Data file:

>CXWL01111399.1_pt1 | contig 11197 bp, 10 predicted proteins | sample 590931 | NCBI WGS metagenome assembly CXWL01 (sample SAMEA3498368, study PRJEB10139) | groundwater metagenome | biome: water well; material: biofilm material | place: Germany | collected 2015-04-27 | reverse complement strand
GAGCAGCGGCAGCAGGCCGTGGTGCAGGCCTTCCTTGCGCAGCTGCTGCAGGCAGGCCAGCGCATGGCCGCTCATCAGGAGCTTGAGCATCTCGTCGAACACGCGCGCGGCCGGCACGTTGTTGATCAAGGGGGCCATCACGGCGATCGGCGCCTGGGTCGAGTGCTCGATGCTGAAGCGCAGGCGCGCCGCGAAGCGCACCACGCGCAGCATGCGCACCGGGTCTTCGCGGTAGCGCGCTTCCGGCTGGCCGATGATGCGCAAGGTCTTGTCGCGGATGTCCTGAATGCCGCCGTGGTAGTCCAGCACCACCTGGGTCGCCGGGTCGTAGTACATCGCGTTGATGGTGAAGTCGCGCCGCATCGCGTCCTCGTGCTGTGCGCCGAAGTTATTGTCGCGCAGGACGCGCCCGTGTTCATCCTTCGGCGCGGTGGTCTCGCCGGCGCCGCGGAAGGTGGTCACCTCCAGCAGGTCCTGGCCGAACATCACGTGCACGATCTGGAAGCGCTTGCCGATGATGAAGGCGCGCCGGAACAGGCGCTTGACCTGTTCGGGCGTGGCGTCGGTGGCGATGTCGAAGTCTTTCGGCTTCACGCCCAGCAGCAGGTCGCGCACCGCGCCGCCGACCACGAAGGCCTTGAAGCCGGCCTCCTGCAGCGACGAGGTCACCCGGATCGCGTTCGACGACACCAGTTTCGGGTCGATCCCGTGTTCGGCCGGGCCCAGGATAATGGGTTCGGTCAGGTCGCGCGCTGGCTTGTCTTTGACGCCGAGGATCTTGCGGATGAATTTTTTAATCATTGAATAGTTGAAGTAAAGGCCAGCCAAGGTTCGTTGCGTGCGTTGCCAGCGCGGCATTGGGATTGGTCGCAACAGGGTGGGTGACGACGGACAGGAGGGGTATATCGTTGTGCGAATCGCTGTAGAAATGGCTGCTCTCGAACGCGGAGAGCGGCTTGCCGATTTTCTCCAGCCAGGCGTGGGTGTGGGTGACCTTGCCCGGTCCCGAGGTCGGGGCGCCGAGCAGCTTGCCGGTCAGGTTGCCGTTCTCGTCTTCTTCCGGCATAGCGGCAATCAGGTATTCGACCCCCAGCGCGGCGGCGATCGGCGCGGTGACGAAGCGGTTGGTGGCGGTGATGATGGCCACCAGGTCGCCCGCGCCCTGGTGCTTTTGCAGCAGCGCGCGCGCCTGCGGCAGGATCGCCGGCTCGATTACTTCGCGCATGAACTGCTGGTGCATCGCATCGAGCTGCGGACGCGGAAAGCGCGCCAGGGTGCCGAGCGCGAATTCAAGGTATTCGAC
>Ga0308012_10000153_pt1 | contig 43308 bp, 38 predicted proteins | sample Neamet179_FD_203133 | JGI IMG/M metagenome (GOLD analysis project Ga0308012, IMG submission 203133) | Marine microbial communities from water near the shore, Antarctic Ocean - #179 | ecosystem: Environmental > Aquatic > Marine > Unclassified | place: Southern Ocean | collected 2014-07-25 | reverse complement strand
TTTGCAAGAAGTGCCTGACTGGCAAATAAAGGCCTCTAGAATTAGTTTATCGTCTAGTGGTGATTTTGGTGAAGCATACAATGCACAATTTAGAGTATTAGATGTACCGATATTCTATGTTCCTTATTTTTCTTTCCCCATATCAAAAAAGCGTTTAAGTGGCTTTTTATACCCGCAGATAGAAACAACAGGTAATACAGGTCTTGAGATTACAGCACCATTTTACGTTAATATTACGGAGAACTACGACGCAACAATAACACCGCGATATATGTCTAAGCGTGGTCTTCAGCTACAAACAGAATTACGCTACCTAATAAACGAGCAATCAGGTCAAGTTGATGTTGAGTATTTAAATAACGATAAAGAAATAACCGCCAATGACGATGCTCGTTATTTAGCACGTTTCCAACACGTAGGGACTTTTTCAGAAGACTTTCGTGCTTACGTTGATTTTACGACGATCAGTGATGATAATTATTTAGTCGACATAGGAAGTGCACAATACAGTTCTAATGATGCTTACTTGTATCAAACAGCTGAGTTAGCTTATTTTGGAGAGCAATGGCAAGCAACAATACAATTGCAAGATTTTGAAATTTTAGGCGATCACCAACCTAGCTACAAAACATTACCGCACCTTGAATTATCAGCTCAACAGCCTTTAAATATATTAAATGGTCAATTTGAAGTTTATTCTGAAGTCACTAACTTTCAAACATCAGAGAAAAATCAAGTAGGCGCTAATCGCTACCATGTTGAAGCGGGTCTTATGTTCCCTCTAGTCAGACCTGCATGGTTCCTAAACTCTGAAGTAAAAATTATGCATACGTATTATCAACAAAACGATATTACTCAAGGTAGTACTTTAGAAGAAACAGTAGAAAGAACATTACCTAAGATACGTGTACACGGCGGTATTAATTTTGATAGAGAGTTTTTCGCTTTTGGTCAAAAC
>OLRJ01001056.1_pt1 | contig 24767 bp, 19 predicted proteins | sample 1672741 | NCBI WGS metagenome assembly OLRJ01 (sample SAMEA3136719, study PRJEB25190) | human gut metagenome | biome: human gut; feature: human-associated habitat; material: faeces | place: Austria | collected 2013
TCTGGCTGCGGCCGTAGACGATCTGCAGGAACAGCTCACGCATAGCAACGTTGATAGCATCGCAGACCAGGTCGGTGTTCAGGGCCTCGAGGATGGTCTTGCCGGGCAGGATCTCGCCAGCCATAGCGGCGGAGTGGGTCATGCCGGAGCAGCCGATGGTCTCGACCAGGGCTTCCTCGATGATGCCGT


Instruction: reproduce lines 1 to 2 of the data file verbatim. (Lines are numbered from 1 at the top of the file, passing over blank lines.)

>CXWL01111399.1_pt1 | contig 11197 bp, 10 predicted proteins | sample 590931 | NCBI WGS metagenome assembly CXWL01 (sample SAMEA3498368, study PRJEB10139) | groundwater metagenome | biome: water well; material: biofilm material | place: Germany | collected 2015-04-27 | reverse complement strand
GAGCAGCGGCAGCAGGCCGTGGTGCAGGCCTTCCTTGCGCAGCTGCTGCAGGCAGGCCAGCGCATGGCCGCTCATCAGGAGCTTGAGCATCTCGTCGAACACGCGCGCGGCCGGCACGTTGTTGATCAAGGGGGCCATCACGGCGATCGGCGCCTGGGTCGAGTGCTCGATGCTGAAGCGCAGGCGCGCCGCGAAGCGCACCACGCGCAGCATGCGCACCGGGTCTTCGCGGTAGCGCGCTTCCGGCTGGCCGATGATGCGCAAGGTCTTGTCGCGGATGTCCTGAATGCCGCCGTGGTAGTCCAGCACCACCTGGGTCGCCGGGTCGTAGTACATCGCGTTGATGGTGAAGTCGCGCCGCATCGCGTCCTCGTGCTGTGCGCCGAAGTTATTGTCGCGCAGGACGCGCCCGTGTTCATCCTTCGGCGCGGTGGTCTCGCCGGCGCCGCGGAAGGTGGTCACCTCCAGCAGGTCCTGGCCGAACATCACGTGCACGATCTGGAAGCGCTTGCCGATGATGAAGGCGCGCCGGAACAGGCGCTTGACCTGTTCGGGCGTGGCGTCGGTGGCGATGTCGAAGTCTTTCGGCTTCACGCCCAGCAGCAGGTCGCGCACCGCGCCGCCGACCACGAAGGCCTTGAAGCCGGCCTCCTGCAGCGACGAGGTCACCCGGATCGCGTTCGACGACACCAGTTTCGGGTCGATCCCGTGTTCGGCCGGGCCCAGGATAATGGGTTCGGTCAGGTCGCGCGCTGGCTTGTCTTTGACGCCGAGGATCTTGCGGATGAATTTTTTAATCATTGAATAGTTGAAGTAAAGGCCAGCCAAGGTTCGTTGCGTGCGTTGCCAGCGCGGCATTGGGATTGGTCGCAACAGGGTGGGTGACGACGGACAGGAGGGGTATATCGTTGTGCGAATCGCTGTAGAAATGGCTGCTCTCGAACGCGGAGAGCGGCTTGCCGATTTTCTCCAGCCAGGCGTGGGTGTGGGTGACCTTGCCCGGTCCCGAGGTCGGGGCGCCGAGCAGCTTGCCGGTCAGGTTGCCGTTCTCGTCTTCTTCCGGCATAGCGGCAATCAGGTATTCGACCCCCAGCGCGGCGGCGATCGGCGCGGTGACGAAGCGGTTGGTGGCGGTGATGATGGCCACCAGGTCGCCCGCGCCCTGGTGCTTTTGCAGCAGCGCGCGCGCCTGCGGCAGGATCGCCGGCTCGATTACTTCGCGCATGAACTGCTGGTGCATCGCATCGAGCTGCGGACGCGGAAAGCGCGCCAGGGTGCCGAGCGCGAATTCAAGGTATTCGAC